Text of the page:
Selma

January 9, 2015115 min

It seems like very few decades in American history were both as equally tragic and triumphant as the 1960’s. So many great leaders emerged to guide us through the troubled times, few stood out more that Dr. Martin Luther King Jr. Up until now no film has told the story of Dr. King’s life that helped usher in so much change in the civil rights laws of this country. Well that is no longer the case, as the story of the march from Selma to Montgomery Alabama changes all that.

In 1960 America and especially in the south, being a man or woman of color was difficult. Even though they were given the right to vote by the United States Government, the state of Alabama did everything to prevent that from happening.Dr. King (David Oyelowo) asked for help but was refused that help by President Lyndon B. Johnson (Tom Wilkinson) who believed that equal voter’s rights was not as important as other issues of the day. Seeing the opportunity, Dr. King travels to Selma with hopes he can bring the attention of the world, in order to force the President’s decision. Even with so many obstacles in the way, Dr. King organizes a march from Selma to Montgomery, a march that will change the course of history in this country forever.

Once in a while a movie comes along that should be required viewing for most people in this country, “Selma” is one of those movies. With problems that seemed so long ago, it is important to learn about where we came from in order to remember not to make the same mistakes again. With such an astounding life, it would be hard to fit Dr. King’s story into one film, but telling one story from his great life gives this important moment the attention it deserves. Writer Paul Webb and Director Ava DuVernay craft a history lesson, which while not completely accurate historically does show the difficulties that Dr. King faced in achieving his dream. While the film might not follow history correctly by downplaying the roles of others in the passing of the Voter’s Right Act, it doesn’t stop the film from being a work of cinematic art. Even though the story is being questioned for its truths, no one is questioning the performance of David Oyelowo who brings Dr. King back to life with a performance that he seems made to give. Not to be forgotten Wilkinson’s portrayal of President Johnson is just as good, and the scenes that he and Oyelowo share are some of the strongest of the film. “Selma” is an amazing film, that tells the story of some of the hardest times in American history. With great performances from everyone involved, this is one sort of lesson that is historic, but a schooling in creating a perfect work of art.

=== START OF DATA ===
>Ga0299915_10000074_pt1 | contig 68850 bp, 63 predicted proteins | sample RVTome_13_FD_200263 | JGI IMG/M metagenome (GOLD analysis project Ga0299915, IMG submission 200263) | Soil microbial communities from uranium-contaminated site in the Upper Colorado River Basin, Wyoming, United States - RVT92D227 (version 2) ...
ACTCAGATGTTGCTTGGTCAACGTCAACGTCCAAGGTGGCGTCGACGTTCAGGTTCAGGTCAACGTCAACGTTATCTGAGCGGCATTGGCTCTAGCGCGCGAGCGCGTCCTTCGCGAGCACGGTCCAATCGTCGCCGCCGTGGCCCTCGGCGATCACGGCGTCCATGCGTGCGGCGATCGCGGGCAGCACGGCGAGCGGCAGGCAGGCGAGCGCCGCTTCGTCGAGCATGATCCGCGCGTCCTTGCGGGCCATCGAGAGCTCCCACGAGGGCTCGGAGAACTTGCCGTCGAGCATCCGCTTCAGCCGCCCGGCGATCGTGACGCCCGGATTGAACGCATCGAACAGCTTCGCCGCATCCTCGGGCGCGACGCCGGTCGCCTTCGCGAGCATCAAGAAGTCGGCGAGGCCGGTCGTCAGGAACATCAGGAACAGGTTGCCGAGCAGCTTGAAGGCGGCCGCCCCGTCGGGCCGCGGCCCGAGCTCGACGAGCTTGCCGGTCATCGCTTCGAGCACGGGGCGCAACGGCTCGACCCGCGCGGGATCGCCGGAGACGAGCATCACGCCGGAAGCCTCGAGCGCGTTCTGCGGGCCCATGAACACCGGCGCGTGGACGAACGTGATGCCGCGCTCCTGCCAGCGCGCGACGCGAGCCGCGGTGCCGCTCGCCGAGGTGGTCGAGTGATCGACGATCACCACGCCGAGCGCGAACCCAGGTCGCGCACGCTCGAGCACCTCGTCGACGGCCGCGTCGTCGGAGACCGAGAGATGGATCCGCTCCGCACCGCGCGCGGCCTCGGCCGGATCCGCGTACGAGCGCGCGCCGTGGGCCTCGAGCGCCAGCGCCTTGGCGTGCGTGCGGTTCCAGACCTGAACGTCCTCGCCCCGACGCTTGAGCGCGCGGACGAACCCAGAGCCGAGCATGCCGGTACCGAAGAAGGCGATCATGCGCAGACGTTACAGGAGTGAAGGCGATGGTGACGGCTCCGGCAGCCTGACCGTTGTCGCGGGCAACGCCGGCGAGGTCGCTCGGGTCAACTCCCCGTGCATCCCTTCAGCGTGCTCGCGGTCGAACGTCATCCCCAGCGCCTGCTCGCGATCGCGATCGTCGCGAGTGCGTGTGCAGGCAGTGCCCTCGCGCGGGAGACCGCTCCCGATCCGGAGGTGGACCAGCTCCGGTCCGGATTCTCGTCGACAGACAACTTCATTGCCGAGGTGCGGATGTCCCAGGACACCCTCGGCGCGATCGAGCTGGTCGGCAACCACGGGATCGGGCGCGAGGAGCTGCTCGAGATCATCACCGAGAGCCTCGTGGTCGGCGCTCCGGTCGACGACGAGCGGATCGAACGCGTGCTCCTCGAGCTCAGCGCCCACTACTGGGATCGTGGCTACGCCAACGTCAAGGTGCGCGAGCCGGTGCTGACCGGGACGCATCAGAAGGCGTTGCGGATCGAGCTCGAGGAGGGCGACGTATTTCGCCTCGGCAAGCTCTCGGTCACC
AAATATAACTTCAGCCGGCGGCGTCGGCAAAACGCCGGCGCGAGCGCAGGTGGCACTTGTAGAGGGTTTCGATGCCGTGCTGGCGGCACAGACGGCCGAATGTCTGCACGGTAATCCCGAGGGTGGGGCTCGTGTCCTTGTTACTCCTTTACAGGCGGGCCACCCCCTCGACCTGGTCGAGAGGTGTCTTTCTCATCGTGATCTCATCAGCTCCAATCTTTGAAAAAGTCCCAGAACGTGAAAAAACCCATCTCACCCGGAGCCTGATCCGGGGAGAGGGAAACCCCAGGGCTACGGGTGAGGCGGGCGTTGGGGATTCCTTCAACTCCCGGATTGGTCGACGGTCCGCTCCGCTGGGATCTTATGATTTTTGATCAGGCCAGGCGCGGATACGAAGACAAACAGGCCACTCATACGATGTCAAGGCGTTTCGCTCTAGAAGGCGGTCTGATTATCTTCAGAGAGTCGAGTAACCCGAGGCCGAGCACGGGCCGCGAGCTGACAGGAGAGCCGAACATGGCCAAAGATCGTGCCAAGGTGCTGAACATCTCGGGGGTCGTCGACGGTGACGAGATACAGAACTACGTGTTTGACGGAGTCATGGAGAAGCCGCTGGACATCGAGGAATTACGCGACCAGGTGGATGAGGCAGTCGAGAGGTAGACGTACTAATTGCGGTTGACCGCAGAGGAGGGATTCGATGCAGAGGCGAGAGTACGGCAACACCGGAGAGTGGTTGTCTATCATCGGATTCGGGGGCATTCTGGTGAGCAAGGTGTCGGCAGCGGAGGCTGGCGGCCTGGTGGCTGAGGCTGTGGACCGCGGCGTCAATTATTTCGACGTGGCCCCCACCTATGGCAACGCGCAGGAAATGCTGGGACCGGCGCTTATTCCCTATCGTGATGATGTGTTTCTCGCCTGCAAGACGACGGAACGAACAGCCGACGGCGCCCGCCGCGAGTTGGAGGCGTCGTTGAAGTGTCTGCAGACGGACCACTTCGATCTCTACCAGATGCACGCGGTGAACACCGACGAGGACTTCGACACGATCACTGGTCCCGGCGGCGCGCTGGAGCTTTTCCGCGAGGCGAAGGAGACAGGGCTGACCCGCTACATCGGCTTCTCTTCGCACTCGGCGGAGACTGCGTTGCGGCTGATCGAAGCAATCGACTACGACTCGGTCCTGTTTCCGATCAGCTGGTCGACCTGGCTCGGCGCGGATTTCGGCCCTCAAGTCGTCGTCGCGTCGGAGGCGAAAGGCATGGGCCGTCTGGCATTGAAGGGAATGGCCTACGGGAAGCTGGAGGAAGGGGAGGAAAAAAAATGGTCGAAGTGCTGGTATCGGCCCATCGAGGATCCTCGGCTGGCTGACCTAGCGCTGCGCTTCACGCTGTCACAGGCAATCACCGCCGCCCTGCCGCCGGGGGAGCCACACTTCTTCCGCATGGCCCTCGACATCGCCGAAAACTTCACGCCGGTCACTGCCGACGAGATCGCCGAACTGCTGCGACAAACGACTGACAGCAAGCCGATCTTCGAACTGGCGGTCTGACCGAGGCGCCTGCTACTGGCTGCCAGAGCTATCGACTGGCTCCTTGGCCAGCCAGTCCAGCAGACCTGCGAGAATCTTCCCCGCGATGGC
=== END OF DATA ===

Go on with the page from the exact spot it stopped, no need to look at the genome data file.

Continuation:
Brian Taylor

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